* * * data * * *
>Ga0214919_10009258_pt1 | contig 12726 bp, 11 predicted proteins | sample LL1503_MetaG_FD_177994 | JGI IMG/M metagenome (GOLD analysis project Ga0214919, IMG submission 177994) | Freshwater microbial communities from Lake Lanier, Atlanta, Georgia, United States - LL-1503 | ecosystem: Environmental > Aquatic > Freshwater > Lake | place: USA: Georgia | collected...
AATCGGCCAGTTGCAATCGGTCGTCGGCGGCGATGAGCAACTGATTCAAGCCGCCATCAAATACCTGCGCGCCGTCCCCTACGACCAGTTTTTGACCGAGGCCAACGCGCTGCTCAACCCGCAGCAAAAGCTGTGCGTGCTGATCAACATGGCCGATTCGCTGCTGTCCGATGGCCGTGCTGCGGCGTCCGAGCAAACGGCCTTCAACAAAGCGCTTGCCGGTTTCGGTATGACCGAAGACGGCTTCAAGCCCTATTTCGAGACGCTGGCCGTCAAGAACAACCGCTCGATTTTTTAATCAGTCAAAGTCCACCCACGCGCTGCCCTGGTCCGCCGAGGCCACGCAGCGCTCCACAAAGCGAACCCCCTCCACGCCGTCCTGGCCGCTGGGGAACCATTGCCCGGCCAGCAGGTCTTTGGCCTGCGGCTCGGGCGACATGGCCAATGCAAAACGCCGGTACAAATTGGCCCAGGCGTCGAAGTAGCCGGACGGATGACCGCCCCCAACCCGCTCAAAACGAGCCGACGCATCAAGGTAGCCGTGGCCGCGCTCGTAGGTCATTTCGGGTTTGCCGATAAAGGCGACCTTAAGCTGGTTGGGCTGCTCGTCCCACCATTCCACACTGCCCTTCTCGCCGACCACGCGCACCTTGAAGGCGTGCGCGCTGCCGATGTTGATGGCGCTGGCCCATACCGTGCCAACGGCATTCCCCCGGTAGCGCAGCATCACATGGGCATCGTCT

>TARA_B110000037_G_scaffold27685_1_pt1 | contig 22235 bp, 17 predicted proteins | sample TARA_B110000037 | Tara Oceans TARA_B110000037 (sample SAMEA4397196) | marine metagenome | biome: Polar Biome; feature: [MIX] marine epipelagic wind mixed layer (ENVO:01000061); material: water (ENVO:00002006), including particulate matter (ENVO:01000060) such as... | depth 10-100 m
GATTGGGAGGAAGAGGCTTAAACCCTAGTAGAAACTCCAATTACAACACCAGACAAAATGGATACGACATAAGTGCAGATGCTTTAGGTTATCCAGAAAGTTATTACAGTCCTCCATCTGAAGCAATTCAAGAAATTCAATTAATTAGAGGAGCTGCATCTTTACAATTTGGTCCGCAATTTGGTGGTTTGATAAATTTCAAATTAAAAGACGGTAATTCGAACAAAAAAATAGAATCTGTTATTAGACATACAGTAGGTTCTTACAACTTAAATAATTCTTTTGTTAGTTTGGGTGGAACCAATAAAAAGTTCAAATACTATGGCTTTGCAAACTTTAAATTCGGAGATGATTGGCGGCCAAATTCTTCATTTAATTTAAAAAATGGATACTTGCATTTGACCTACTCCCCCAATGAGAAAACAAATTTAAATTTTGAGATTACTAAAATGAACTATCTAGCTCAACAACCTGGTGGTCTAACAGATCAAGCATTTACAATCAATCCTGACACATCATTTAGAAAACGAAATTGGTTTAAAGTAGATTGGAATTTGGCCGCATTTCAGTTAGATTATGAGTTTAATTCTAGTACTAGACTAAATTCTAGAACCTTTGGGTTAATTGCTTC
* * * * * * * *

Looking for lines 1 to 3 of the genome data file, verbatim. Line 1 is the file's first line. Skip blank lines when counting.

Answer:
>Ga0214919_10009258_pt1 | contig 12726 bp, 11 predicted proteins | sample LL1503_MetaG_FD_177994 | JGI IMG/M metagenome (GOLD analysis project Ga0214919, IMG submission 177994) | Freshwater microbial communities from Lake Lanier, Atlanta, Georgia, United States - LL-1503 | ecosystem: Environmental > Aquatic > Freshwater > Lake | place: USA: Georgia | collected...
AATCGGCCAGTTGCAATCGGTCGTCGGCGGCGATGAGCAACTGATTCAAGCCGCCATCAAATACCTGCGCGCCGTCCCCTACGACCAGTTTTTGACCGAGGCCAACGCGCTGCTCAACCCGCAGCAAAAGCTGTGCGTGCTGATCAACATGGCCGATTCGCTGCTGTCCGATGGCCGTGCTGCGGCGTCCGAGCAAACGGCCTTCAACAAAGCGCTTGCCGGTTTCGGTATGACCGAAGACGGCTTCAAGCCCTATTTCGAGACGCTGGCCGTCAAGAACAACCGCTCGATTTTTTAATCAGTCAAAGTCCACCCACGCGCTGCCCTGGTCCGCCGAGGCCACGCAGCGCTCCACAAAGCGAACCCCCTCCACGCCGTCCTGGCCGCTGGGGAACCATTGCCCGGCCAGCAGGTCTTTGGCCTGCGGCTCGGGCGACATGGCCAATGCAAAACGCCGGTACAAATTGGCCCAGGCGTCGAAGTAGCCGGACGGATGACCGCCCCCAACCCGCTCAAAACGAGCCGACGCATCAAGGTAGCCGTGGCCGCGCTCGTAGGTCATTTCGGGTTTGCCGATAAAGGCGACCTTAAGCTGGTTGGGCTGCTCGTCCCACCATTCCACACTGCCCTTCTCGCCGACCACGCGCACCTTGAAGGCGTGCGCGCTGCCGATGTTGATGGCGCTGGCCCATACCGTGCCAACGGCATTCCCCCGGTAGCGCAGCATCACATGGGCATCGTCT

>TARA_B110000037_G_scaffold27685_1_pt1 | contig 22235 bp, 17 predicted proteins | sample TARA_B110000037 | Tara Oceans TARA_B110000037 (sample SAMEA4397196) | marine metagenome | biome: Polar Biome; feature: [MIX] marine epipelagic wind mixed layer (ENVO:01000061); material: water (ENVO:00002006), including particulate matter (ENVO:01000060) such as... | depth 10-100 m